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Chapter 13 : Microbial Cell Individuality

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Abstract:

This chapter focuses on heterogeneity phenomena among single-celled organisms. It has generally been considered that phenotypic heterogeneity provides a dynamic source of diversity in addition to that derived from genotypic changes such as genome rearrangements and mutation (i.e., genotypic heterogeneity). Recent studies highlighted in this chapter have substantiated this view. This chapter addresses examples of cell-individualized phenotypes in which the benefits of heterogeneity to population fitness can be readily envisaged. Moreover, the most recent studies have risen to the challenge of demonstrating fitness benefits of heterogeneity experimentally, and these studies are discussed in this chapter. The chapter integrates recent studies to describe the molecular bases and consequences of heterogeneity for several of the key phenotypes characterized by variability in clonal microbial populations. Much of the recent focus of research relevant to the field of cell individuality has been to uncover the drivers of diversity operating at the molecular level, in particular the contributions of stochasticity or noise to the processes of gene transcription and translation. The chapter presents a study which describes that the heterogeneity-specific advantage was particularly striking considering that it was prevalent in mutant populations that are conventionally considered to be disadvantaged. Recent research efforts in the area of phenotypic heterogeneity have served to advance significantly the understanding of its nature. The potential benefits of this form of heterogeneity to microbial cell populations are now widely acknowledged and have recently been demonstrated experimentally.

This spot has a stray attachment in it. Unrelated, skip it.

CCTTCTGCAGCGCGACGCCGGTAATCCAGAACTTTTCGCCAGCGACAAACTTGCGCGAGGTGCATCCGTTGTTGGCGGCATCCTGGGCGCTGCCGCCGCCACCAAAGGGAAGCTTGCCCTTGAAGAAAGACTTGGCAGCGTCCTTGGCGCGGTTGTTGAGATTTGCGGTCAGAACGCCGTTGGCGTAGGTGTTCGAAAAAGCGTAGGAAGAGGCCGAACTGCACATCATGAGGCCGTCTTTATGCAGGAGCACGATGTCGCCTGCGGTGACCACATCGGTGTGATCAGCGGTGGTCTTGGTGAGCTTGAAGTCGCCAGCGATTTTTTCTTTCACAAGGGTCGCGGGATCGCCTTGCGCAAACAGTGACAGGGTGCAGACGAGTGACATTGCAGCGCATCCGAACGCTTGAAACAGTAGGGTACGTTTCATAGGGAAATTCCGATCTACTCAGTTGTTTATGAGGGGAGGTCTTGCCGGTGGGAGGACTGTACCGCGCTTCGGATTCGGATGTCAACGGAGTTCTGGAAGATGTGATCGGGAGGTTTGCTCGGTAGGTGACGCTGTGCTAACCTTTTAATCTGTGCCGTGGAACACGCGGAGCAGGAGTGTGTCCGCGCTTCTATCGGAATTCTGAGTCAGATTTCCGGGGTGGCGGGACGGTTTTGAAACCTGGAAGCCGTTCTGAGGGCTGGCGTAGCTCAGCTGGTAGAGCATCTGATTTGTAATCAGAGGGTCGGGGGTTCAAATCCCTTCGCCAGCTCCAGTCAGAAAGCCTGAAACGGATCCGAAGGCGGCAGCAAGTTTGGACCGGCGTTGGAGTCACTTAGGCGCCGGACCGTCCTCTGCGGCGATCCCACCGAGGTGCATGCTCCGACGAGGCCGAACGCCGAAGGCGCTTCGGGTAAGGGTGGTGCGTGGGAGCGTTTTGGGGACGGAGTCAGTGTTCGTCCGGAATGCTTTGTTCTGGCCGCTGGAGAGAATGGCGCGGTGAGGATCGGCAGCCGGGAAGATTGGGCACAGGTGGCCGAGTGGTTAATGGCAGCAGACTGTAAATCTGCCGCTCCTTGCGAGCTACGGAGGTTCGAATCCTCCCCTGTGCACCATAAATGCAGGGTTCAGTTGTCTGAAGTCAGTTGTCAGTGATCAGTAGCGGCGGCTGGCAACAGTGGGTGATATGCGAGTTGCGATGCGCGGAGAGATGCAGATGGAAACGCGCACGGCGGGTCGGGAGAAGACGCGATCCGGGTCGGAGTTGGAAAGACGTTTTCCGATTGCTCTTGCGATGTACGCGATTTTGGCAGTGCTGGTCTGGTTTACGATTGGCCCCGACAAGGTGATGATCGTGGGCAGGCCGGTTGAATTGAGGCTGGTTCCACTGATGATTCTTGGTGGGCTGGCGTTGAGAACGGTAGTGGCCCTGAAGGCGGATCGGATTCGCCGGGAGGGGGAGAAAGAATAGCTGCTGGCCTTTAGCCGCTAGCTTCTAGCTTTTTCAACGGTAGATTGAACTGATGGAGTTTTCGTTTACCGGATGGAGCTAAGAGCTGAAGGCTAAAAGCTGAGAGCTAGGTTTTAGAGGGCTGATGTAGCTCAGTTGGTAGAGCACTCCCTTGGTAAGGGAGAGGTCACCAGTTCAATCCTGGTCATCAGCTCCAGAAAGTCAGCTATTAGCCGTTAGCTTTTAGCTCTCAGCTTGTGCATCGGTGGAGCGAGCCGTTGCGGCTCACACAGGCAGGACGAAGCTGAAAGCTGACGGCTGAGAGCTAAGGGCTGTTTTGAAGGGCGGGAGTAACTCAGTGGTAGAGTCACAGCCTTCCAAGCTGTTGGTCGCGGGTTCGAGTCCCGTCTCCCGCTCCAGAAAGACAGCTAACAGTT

Citation: Avery S. 2008. Microbial Cell Individuality, p 223-243. In Zengler K (ed), Accessing Uncultivated Microorganisms. ASM Press, Washington, DC. doi: 10.1128/9781555815509.ch13

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FIGURE 1

Hierarchy of timescales over which key drivers of cellular heterogeneity operate. Temporal information on the stability of heterogeneous phenotypes is generally lacking. However, the timescales of such stability (e.g., for how long is a particular phenotype maintained by individual cells?) can facilitate prediction of the source of the heterogeneity. The figure is intended to reflect the hierarchical nature of the timescales involved. The timescale values indicated are approximations and are generally organism and condition dependent. Note that while epigenetically regulated phenotypes may be sustained over many generations of cells, it could be stochastic events operating at the opposite end of the timescale that may with time trigger a switch spontaneously to an alternative epigenetic state. Adapted from with permission.

Citation: Avery S. 2008. Microbial Cell Individuality, p 223-243. In Zengler K (ed), Accessing Uncultivated Microorganisms. ASM Press, Washington, DC. doi: 10.1128/9781555815509.ch13